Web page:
The World Bank
Two Tajik women walk away from a bridge in this undated photo. [ARUP/World Bank]
DUSHANBE -- Faced with a changing climate, Tajikistan will have to adapt -- and soon, according to the World Bank.
Tajikistan has a population of 8.5 million and has a high vulnerability to climate-induced shocks like droughts, flooding, landslides, and more.
By 2050, up to one third of the glaciers across Central Asia are predicted to disappear entirely, dramatically raising the risk of sudden floods from glacier lake outburst. For the country's agricultural sector, which employs nearly 60% of the population, disasters like this are especially devastating, as vital transport networks are washed away, often taking months or years to restore.
In 2015, for example, high temperatures caused massive glacial flooding and mudflows that damaged critical infrastructure, forced more than 10,000 people to evacuate, and knocked out electricity to more than 80% of affected communities.
Rising disaster and climate risk, in addition to high vulnerability to seismic events, is threatening to undo much of Tajikistan's impressive development progress over the last few decades.
Since 1999, Tajikistan has managed to cut its poverty rates in half, and reduce extreme poverty by almost two-thirds. However, the last 25 years have also seen a string of major disasters across the country, collectively causing economic losses in excess of $1.8 billion (15.8 billion TJS) and affecting more than 80% of the population, with the most vulnerable bearing the brunt of these impacts.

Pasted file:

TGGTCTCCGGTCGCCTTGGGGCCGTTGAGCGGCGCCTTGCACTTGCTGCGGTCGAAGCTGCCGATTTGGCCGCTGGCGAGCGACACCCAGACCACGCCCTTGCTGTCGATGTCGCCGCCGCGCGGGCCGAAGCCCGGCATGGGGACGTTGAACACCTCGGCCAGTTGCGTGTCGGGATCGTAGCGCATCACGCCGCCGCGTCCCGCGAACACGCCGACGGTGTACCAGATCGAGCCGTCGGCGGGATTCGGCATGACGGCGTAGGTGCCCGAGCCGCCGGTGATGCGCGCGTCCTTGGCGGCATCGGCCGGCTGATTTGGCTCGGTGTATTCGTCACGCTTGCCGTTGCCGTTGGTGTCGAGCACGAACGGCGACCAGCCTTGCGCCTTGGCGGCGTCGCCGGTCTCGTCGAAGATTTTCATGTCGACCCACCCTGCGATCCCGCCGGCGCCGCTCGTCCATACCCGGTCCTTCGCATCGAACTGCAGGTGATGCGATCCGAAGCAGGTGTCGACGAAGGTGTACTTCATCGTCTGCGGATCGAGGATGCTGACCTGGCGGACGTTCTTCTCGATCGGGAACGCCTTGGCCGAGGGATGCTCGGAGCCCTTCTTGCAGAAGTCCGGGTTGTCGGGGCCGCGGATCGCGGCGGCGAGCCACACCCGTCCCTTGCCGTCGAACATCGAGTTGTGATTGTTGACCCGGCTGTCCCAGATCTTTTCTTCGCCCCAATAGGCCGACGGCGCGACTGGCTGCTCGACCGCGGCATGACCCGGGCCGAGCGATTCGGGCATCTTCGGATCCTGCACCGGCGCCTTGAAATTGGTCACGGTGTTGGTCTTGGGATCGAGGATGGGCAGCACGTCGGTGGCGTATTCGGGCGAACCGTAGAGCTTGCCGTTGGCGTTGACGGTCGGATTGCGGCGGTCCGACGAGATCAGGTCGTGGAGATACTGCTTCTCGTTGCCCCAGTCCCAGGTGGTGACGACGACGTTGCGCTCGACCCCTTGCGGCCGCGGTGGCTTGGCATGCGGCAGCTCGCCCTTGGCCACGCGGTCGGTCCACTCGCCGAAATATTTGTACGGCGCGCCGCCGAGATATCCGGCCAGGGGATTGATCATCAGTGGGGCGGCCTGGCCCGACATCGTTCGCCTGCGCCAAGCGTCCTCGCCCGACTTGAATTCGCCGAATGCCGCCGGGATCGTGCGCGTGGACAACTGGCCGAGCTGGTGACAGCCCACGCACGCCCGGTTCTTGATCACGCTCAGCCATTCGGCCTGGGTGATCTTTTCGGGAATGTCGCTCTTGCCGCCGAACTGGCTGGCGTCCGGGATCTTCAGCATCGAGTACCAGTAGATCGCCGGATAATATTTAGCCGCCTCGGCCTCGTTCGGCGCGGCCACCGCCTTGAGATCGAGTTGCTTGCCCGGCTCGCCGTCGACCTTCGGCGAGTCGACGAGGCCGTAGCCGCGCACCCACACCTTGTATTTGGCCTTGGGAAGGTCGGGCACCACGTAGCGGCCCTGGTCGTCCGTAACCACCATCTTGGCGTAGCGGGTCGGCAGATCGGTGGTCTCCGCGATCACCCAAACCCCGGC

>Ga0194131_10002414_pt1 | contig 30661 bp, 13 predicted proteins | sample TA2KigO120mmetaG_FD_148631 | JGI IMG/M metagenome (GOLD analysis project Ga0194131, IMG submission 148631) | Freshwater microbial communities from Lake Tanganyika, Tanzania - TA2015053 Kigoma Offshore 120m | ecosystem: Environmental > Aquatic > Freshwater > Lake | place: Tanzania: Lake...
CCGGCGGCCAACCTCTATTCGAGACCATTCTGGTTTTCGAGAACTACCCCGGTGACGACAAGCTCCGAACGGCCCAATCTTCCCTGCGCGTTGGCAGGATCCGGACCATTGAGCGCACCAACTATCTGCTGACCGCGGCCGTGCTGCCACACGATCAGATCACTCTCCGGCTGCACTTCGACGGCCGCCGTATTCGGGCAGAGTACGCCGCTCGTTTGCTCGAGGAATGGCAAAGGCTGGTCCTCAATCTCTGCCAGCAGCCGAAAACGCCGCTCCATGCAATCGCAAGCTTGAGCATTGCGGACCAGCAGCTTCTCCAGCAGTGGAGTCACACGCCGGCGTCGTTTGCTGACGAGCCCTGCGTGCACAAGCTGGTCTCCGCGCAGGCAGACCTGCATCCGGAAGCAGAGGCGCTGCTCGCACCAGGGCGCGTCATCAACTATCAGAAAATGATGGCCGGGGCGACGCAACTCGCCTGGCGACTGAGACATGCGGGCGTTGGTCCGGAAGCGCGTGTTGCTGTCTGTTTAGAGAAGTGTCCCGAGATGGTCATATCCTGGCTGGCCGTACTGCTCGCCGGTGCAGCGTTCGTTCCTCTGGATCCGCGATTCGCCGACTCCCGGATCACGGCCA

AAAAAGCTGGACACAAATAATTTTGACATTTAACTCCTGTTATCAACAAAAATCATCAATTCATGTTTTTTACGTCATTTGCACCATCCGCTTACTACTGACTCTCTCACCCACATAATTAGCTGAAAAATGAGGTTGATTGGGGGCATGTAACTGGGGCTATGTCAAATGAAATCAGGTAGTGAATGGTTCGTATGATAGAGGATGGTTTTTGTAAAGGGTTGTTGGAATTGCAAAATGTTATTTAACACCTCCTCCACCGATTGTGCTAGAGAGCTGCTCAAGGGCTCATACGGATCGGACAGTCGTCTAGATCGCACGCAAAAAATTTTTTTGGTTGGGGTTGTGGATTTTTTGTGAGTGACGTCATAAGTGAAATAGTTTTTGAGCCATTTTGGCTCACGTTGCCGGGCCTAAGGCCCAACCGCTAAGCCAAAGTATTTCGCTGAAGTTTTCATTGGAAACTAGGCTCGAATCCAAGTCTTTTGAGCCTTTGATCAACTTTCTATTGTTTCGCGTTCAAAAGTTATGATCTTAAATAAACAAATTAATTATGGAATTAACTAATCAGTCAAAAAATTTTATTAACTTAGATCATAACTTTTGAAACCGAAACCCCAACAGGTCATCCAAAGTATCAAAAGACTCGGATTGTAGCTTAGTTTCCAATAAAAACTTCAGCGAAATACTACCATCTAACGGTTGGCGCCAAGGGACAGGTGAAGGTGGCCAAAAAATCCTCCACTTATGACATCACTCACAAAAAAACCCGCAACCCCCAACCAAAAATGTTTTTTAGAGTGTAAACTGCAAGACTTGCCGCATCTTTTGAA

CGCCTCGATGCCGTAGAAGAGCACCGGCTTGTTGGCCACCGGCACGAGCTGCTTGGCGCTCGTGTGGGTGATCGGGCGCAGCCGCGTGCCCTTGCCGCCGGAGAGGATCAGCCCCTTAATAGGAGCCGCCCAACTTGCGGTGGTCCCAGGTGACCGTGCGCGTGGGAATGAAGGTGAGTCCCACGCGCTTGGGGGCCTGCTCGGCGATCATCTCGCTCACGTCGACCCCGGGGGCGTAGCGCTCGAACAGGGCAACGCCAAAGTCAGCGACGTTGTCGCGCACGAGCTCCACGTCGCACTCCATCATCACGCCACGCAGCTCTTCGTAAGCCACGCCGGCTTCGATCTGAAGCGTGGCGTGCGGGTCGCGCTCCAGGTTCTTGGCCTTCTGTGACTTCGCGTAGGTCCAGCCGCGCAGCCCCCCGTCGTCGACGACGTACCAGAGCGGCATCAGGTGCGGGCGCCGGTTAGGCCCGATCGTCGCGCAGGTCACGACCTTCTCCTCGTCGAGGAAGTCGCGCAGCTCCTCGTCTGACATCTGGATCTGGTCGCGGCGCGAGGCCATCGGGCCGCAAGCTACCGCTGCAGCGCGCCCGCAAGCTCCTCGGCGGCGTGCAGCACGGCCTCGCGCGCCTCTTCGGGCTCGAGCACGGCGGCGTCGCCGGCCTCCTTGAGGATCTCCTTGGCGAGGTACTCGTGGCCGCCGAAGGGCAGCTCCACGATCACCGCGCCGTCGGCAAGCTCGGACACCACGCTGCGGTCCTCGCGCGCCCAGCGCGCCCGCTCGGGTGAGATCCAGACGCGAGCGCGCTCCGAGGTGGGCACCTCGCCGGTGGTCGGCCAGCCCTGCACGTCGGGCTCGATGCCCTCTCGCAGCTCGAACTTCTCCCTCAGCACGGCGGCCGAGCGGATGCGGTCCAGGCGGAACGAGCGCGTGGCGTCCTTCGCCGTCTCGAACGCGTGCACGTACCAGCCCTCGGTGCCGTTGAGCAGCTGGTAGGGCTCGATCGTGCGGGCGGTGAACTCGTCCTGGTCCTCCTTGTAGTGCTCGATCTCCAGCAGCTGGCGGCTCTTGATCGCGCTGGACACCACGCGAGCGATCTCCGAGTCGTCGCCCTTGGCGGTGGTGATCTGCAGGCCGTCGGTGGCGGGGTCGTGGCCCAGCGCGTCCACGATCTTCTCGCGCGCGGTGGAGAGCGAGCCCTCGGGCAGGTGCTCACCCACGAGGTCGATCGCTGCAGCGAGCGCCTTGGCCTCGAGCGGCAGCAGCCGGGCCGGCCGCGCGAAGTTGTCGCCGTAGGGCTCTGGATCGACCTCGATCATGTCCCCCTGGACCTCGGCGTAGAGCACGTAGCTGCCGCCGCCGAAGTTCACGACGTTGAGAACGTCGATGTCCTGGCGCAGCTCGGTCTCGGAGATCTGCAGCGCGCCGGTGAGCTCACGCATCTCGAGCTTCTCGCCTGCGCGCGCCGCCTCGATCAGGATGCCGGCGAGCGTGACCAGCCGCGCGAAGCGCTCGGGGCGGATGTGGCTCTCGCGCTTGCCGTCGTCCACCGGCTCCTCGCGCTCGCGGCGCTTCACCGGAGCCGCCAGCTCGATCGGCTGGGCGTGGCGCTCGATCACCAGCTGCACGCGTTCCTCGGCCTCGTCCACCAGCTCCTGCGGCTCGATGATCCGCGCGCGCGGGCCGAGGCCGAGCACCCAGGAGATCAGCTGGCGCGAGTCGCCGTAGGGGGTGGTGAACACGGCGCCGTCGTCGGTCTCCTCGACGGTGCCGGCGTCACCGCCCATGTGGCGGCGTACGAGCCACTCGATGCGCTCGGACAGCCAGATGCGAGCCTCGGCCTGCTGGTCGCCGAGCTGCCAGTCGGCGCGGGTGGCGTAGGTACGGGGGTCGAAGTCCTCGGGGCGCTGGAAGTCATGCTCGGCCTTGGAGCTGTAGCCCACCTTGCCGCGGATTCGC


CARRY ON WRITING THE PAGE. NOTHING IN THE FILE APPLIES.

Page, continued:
To protect Tajikistan's socio-economic gains and make development efforts in the country sustainable, efforts to build climate and disaster resilience are essential.
With the aforementioned challenges in mind, the World Bank has been partnering with the government of Tajikistan to strengthen critical infrastructure in some of the most vulnerable regions. A new $50 million (440.1 million TJS) project (Strengthening Critical Infrastructure Against Natural Hazards) aims to do the following:
The comprehensive project, which is expected to benefit more than 650,000 people, builds on years of partnerships between the government and key development partners to identify priority risks, align with international best practices, and execute strategic investments in resilience.
In 2016, for example, Tajikistan sent experts to Japan to meet with government agencies and with disaster risk management and infrastructure specialists as part of an important knowledge-sharing exercise. Insights from this exchange helped inform Tajikistan's own strategy for strengthening key transport areas throughout the country. The government also worked closely with ARUP, a leading independent infrastructure firm, to ensure that the country's investments are climate-resilient.
Other major partners, such as the UN Development Programme, Aga Khan Development Network, the Asian Development Bank, and others provided key financing and technical assistance that both expanded the scale and shortened the implementation of these interventions, highlighting the shared commitment to quality infrastructure across leading development actors.
To better explore how developing countries can leverage resilient infrastructure, both in the built environment and in nature-based solutions, the Global Facility for Disaster Reduction and Recovery, the European Union, the Government of Japan, and US Agency for International Development are hosting a special instance of the Resilience Dialogue series on International Day for Disaster Risk Reduction (October 14) alongside the 2017 World Bank/International Monetary Fund Annual Meetings.
[The World Bank Group authorises the use of this material subject to the terms and conditions on its website.]
Presidents of Central Asian countries overall called 2017 a year of changes and said they foresee further innovations in 2018.
What is the biggest threat to peace and security in your country for 2018?